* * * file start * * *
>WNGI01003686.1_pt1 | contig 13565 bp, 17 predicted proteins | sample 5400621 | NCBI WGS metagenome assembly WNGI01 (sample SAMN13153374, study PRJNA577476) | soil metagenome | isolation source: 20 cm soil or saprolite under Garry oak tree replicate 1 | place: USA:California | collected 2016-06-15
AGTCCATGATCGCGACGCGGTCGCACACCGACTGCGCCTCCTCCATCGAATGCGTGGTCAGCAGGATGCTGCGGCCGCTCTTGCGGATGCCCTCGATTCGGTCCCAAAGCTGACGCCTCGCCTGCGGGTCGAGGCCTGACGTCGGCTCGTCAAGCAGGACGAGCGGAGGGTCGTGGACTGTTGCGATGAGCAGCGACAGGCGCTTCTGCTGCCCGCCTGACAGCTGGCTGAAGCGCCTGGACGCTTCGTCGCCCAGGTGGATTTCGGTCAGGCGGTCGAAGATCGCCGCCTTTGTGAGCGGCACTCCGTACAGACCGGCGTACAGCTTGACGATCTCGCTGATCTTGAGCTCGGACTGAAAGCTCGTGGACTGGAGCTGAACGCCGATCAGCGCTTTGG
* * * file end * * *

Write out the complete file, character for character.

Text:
>WNGI01003686.1_pt1 | contig 13565 bp, 17 predicted proteins | sample 5400621 | NCBI WGS metagenome assembly WNGI01 (sample SAMN13153374, study PRJNA577476) | soil metagenome | isolation source: 20 cm soil or saprolite under Garry oak tree replicate 1 | place: USA:California | collected 2016-06-15
AGTCCATGATCGCGACGCGGTCGCACACCGACTGCGCCTCCTCCATCGAATGCGTGGTCAGCAGGATGCTGCGGCCGCTCTTGCGGATGCCCTCGATTCGGTCCCAAAGCTGACGCCTCGCCTGCGGGTCGAGGCCTGACGTCGGCTCGTCAAGCAGGACGAGCGGAGGGTCGTGGACTGTTGCGATGAGCAGCGACAGGCGCTTCTGCTGCCCGCCTGACAGCTGGCTGAAGCGCCTGGACGCTTCGTCGCCCAGGTGGATTTCGGTCAGGCGGTCGAAGATCGCCGCCTTTGTGAGCGGCACTCCGTACAGACCGGCGTACAGCTTGACGATCTCGCTGATCTTGAGCTCGGACTGAAAGCTCGTGGACTGGAGCTGAACGCCGATCAGCGCTTTGG